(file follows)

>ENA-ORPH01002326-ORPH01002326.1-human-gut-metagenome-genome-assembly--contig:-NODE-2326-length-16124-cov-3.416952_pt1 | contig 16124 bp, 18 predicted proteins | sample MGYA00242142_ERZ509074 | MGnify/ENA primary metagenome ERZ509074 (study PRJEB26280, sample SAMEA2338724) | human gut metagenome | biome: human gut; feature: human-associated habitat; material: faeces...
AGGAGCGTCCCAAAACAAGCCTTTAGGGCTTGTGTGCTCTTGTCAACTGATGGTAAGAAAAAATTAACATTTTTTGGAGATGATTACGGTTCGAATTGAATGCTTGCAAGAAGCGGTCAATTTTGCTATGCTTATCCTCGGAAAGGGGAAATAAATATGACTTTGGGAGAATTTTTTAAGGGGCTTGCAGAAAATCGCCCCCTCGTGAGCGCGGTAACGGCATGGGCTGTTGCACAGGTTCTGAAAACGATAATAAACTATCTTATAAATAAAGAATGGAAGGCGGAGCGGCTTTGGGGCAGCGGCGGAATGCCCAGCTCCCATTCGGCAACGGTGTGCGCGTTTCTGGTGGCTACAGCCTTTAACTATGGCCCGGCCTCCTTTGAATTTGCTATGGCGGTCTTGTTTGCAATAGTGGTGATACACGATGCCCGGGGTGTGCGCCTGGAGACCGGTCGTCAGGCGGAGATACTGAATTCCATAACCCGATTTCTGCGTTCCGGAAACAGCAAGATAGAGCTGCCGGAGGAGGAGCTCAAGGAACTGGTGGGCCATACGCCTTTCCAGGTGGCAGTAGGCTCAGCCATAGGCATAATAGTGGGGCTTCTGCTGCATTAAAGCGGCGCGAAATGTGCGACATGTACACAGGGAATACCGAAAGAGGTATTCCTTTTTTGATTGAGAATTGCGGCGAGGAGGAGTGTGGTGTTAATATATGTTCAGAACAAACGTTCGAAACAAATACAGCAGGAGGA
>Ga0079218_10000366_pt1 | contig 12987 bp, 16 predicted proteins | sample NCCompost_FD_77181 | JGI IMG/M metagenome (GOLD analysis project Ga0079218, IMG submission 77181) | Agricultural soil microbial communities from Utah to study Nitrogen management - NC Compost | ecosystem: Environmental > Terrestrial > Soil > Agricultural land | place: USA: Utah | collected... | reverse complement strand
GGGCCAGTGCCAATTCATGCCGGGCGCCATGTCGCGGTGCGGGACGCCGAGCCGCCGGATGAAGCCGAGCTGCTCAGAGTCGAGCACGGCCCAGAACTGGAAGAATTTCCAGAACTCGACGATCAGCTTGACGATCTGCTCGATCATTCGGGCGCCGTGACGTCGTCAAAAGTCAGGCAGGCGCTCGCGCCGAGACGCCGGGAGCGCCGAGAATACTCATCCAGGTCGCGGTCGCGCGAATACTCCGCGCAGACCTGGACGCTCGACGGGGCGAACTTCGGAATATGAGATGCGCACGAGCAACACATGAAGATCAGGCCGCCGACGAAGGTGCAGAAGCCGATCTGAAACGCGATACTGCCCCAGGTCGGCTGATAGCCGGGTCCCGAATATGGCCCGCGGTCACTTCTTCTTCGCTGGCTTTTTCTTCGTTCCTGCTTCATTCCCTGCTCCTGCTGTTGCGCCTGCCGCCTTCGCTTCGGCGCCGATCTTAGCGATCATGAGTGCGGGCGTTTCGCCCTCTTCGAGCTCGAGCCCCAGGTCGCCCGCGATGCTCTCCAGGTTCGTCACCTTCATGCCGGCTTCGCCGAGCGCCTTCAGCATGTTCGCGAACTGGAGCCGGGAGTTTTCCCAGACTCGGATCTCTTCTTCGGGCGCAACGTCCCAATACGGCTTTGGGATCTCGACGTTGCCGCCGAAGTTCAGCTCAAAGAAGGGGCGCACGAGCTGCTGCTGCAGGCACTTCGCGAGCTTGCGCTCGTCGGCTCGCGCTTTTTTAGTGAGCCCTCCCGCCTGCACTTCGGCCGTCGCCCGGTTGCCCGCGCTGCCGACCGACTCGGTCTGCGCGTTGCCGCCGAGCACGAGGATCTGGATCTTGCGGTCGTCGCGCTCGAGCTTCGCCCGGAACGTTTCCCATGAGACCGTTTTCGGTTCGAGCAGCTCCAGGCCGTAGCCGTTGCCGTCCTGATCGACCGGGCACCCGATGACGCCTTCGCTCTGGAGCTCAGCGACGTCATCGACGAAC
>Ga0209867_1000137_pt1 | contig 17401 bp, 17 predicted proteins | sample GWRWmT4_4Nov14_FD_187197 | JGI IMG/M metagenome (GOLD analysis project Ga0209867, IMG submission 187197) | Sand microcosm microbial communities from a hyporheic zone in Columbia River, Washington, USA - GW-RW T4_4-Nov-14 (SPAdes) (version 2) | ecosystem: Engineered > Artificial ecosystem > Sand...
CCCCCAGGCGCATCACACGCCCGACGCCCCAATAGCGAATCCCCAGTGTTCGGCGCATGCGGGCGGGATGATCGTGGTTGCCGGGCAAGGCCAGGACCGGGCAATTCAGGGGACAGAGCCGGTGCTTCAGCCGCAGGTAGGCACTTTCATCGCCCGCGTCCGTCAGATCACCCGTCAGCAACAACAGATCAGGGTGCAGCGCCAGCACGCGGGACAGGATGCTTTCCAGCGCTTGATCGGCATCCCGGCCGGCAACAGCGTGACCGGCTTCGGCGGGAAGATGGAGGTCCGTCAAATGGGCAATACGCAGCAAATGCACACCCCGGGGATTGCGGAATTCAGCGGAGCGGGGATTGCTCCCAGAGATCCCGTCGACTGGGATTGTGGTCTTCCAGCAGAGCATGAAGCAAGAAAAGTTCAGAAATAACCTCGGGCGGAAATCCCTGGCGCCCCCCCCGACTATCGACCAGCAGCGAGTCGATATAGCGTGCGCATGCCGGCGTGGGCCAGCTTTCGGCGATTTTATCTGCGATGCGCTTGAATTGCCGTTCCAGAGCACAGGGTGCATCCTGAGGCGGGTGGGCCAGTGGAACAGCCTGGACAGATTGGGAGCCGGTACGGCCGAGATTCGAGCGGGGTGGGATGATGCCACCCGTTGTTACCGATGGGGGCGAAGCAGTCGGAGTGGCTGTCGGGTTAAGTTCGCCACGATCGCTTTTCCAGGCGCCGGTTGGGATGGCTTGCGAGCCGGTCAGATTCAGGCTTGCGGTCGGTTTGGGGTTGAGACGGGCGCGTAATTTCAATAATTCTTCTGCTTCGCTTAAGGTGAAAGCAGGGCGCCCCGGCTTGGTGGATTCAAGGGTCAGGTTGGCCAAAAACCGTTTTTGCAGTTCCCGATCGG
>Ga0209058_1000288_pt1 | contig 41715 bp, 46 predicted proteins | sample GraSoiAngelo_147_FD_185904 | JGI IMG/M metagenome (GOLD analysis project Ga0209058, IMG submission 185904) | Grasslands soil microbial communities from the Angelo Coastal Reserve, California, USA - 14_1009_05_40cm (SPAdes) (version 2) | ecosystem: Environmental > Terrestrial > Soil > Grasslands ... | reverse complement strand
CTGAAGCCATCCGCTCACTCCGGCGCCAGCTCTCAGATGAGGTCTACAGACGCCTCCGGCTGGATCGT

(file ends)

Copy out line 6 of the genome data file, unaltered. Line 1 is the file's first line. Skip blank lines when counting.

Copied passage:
CCCCCAGGCGCATCACACGCCCGACGCCCCAATAGCGAATCCCCAGTGTTCGGCGCATGCGGGCGGGATGATCGTGGTTGCCGGGCAAGGCCAGGACCGGGCAATTCAGGGGACAGAGCCGGTGCTTCAGCCGCAGGTAGGCACTTTCATCGCCCGCGTCCGTCAGATCACCCGTCAGCAACAACAGATCAGGGTGCAGCGCCAGCACGCGGGACAGGATGCTTTCCAGCGCTTGATCGGCATCCCGGCCGGCAACAGCGTGACCGGCTTCGGCGGGAAGATGGAGGTCCGTCAAATGGGCAATACGCAGCAAATGCACACCCCGGGGATTGCGGAATTCAGCGGAGCGGGGATTGCTCCCAGAGATCCCGTCGACTGGGATTGTGGTCTTCCAGCAGAGCATGAAGCAAGAAAAGTTCAGAAATAACCTCGGGCGGAAATCCCTGGCGCCCCCCCCGACTATCGACCAGCAGCGAGTCGATATAGCGTGCGCATGCCGGCGTGGGCCAGCTTTCGGCGATTTTATCTGCGATGCGCTTGAATTGCCGTTCCAGAGCACAGGGTGCATCCTGAGGCGGGTGGGCCAGTGGAACAGCCTGGACAGATTGGGAGCCGGTACGGCCGAGATTCGAGCGGGGTGGGATGATGCCACCCGTTGTTACCGATGGGGGCGAAGCAGTCGGAGTGGCTGTCGGGTTAAGTTCGCCACGATCGCTTTTCCAGGCGCCGGTTGGGATGGCTTGCGAGCCGGTCAGATTCAGGCTTGCGGTCGGTTTGGGGTTGAGACGGGCGCGTAATTTCAATAATTCTTCTGCTTCGCTTAAGGTGAAAGCAGGGCGCCCCGGCTTGGTGGATTCAAGGGTCAGGTTGGCCAAAAACCGTTTTTGCAGTTCCCGATCGG